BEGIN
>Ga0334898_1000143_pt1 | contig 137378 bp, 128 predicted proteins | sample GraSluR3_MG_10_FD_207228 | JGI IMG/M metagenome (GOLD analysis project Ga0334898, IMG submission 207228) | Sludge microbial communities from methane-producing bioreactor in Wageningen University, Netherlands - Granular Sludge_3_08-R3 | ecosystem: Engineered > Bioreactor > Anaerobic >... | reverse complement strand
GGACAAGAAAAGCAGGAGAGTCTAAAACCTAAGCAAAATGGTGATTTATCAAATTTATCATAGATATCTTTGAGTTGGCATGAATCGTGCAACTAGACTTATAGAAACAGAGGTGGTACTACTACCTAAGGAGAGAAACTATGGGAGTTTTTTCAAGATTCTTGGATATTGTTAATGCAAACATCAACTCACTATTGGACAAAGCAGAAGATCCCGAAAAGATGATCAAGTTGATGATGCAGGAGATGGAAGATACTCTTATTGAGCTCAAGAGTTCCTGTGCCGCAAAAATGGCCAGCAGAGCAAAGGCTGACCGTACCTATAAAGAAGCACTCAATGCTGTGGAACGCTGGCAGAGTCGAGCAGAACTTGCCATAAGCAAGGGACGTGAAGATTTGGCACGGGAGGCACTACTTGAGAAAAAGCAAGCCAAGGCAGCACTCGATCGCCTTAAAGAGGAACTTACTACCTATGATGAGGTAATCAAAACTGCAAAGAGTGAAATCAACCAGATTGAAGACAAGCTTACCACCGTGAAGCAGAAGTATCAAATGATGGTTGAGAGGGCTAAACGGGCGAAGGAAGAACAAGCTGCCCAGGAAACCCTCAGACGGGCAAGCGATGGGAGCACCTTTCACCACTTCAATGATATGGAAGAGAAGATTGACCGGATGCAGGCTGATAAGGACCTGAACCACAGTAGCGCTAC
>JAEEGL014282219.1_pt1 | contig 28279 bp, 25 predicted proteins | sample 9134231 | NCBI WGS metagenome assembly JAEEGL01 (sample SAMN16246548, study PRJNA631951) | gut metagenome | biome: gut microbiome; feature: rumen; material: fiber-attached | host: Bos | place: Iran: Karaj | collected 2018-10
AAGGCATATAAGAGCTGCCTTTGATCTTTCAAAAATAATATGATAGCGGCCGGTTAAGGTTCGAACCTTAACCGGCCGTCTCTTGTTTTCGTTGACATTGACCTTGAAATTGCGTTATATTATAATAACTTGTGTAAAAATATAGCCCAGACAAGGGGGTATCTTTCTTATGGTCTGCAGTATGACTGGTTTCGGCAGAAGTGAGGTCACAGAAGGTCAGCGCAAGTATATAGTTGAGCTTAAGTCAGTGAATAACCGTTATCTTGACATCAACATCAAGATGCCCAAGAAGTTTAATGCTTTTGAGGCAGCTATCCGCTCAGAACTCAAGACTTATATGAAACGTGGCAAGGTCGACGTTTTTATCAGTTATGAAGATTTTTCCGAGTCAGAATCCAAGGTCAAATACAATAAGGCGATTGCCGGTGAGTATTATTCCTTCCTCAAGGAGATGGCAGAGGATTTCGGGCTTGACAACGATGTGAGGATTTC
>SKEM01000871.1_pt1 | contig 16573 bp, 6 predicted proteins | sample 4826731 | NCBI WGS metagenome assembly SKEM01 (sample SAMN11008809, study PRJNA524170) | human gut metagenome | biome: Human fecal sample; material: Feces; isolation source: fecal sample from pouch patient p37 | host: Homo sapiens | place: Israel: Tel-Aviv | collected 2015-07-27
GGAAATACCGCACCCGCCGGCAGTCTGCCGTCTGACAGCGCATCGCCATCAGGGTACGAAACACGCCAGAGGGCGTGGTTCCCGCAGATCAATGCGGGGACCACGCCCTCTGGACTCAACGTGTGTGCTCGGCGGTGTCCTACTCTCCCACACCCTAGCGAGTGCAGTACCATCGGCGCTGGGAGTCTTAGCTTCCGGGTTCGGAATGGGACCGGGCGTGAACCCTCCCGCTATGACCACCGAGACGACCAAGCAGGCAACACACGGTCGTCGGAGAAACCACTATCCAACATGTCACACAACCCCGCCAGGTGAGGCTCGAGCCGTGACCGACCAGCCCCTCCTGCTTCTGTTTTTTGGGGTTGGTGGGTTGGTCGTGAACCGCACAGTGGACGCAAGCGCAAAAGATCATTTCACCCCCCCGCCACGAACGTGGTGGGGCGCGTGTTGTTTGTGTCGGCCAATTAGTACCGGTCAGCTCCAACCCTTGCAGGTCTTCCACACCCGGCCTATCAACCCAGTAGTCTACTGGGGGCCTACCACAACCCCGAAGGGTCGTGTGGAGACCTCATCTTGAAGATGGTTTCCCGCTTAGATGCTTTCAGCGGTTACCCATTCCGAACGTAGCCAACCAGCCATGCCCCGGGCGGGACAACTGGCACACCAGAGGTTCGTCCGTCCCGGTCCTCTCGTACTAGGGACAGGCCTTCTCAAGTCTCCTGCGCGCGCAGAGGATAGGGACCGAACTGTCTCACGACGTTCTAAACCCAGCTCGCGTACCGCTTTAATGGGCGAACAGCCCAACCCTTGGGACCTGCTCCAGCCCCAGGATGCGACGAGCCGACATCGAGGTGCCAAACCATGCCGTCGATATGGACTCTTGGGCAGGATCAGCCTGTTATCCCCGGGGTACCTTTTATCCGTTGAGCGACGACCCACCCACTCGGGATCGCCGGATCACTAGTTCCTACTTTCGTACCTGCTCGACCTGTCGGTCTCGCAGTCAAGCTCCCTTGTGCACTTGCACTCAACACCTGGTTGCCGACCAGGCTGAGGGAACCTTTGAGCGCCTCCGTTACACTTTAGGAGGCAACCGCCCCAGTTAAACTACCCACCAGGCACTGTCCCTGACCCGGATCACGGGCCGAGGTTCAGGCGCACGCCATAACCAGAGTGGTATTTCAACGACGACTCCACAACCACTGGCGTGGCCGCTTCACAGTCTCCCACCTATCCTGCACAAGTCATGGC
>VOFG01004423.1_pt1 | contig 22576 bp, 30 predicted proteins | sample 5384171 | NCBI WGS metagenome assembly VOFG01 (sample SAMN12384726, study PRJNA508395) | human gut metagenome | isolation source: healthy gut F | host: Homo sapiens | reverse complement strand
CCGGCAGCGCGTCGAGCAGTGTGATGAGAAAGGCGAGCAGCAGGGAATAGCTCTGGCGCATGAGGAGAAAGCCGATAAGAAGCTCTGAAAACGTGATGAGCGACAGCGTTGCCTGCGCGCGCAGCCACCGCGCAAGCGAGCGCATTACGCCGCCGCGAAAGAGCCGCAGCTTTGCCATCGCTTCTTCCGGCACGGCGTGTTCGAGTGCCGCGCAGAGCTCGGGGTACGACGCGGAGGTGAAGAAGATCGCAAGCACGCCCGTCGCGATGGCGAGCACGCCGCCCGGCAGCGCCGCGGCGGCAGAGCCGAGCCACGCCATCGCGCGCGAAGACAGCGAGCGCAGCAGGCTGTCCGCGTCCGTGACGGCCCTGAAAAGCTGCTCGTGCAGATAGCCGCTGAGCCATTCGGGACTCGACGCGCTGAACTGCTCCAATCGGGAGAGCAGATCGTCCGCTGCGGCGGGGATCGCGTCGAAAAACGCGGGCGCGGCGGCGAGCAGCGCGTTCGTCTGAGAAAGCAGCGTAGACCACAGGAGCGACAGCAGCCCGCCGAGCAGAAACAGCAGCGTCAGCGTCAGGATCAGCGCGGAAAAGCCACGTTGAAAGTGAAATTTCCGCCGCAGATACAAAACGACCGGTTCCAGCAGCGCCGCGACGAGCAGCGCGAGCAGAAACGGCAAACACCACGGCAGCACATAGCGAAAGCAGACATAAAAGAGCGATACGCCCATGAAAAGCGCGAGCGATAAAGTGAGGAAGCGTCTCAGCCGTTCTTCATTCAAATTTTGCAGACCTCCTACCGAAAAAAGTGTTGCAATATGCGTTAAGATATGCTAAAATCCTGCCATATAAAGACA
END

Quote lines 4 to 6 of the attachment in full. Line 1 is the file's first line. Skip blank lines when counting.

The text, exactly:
AAGGCATATAAGAGCTGCCTTTGATCTTTCAAAAATAATATGATAGCGGCCGGTTAAGGTTCGAACCTTAACCGGCCGTCTCTTGTTTTCGTTGACATTGACCTTGAAATTGCGTTATATTATAATAACTTGTGTAAAAATATAGCCCAGACAAGGGGGTATCTTTCTTATGGTCTGCAGTATGACTGGTTTCGGCAGAAGTGAGGTCACAGAAGGTCAGCGCAAGTATATAGTTGAGCTTAAGTCAGTGAATAACCGTTATCTTGACATCAACATCAAGATGCCCAAGAAGTTTAATGCTTTTGAGGCAGCTATCCGCTCAGAACTCAAGACTTATATGAAACGTGGCAAGGTCGACGTTTTTATCAGTTATGAAGATTTTTCCGAGTCAGAATCCAAGGTCAAATACAATAAGGCGATTGCCGGTGAGTATTATTCCTTCCTCAAGGAGATGGCAGAGGATTTCGGGCTTGACAACGATGTGAGGATTTC
>SKEM01000871.1_pt1 | contig 16573 bp, 6 predicted proteins | sample 4826731 | NCBI WGS metagenome assembly SKEM01 (sample SAMN11008809, study PRJNA524170) | human gut metagenome | biome: Human fecal sample; material: Feces; isolation source: fecal sample from pouch patient p37 | host: Homo sapiens | place: Israel: Tel-Aviv | collected 2015-07-27
GGAAATACCGCACCCGCCGGCAGTCTGCCGTCTGACAGCGCATCGCCATCAGGGTACGAAACACGCCAGAGGGCGTGGTTCCCGCAGATCAATGCGGGGACCACGCCCTCTGGACTCAACGTGTGTGCTCGGCGGTGTCCTACTCTCCCACACCCTAGCGAGTGCAGTACCATCGGCGCTGGGAGTCTTAGCTTCCGGGTTCGGAATGGGACCGGGCGTGAACCCTCCCGCTATGACCACCGAGACGACCAAGCAGGCAACACACGGTCGTCGGAGAAACCACTATCCAACATGTCACACAACCCCGCCAGGTGAGGCTCGAGCCGTGACCGACCAGCCCCTCCTGCTTCTGTTTTTTGGGGTTGGTGGGTTGGTCGTGAACCGCACAGTGGACGCAAGCGCAAAAGATCATTTCACCCCCCCGCCACGAACGTGGTGGGGCGCGTGTTGTTTGTGTCGGCCAATTAGTACCGGTCAGCTCCAACCCTTGCAGGTCTTCCACACCCGGCCTATCAACCCAGTAGTCTACTGGGGGCCTACCACAACCCCGAAGGGTCGTGTGGAGACCTCATCTTGAAGATGGTTTCCCGCTTAGATGCTTTCAGCGGTTACCCATTCCGAACGTAGCCAACCAGCCATGCCCCGGGCGGGACAACTGGCACACCAGAGGTTCGTCCGTCCCGGTCCTCTCGTACTAGGGACAGGCCTTCTCAAGTCTCCTGCGCGCGCAGAGGATAGGGACCGAACTGTCTCACGACGTTCTAAACCCAGCTCGCGTACCGCTTTAATGGGCGAACAGCCCAACCCTTGGGACCTGCTCCAGCCCCAGGATGCGACGAGCCGACATCGAGGTGCCAAACCATGCCGTCGATATGGACTCTTGGGCAGGATCAGCCTGTTATCCCCGGGGTACCTTTTATCCGTTGAGCGACGACCCACCCACTCGGGATCGCCGGATCACTAGTTCCTACTTTCGTACCTGCTCGACCTGTCGGTCTCGCAGTCAAGCTCCCTTGTGCACTTGCACTCAACACCTGGTTGCCGACCAGGCTGAGGGAACCTTTGAGCGCCTCCGTTACACTTTAGGAGGCAACCGCCCCAGTTAAACTACCCACCAGGCACTGTCCCTGACCCGGATCACGGGCCGAGGTTCAGGCGCACGCCATAACCAGAGTGGTATTTCAACGACGACTCCACAACCACTGGCGTGGCCGCTTCACAGTCTCCCACCTATCCTGCACAAGTCATGGC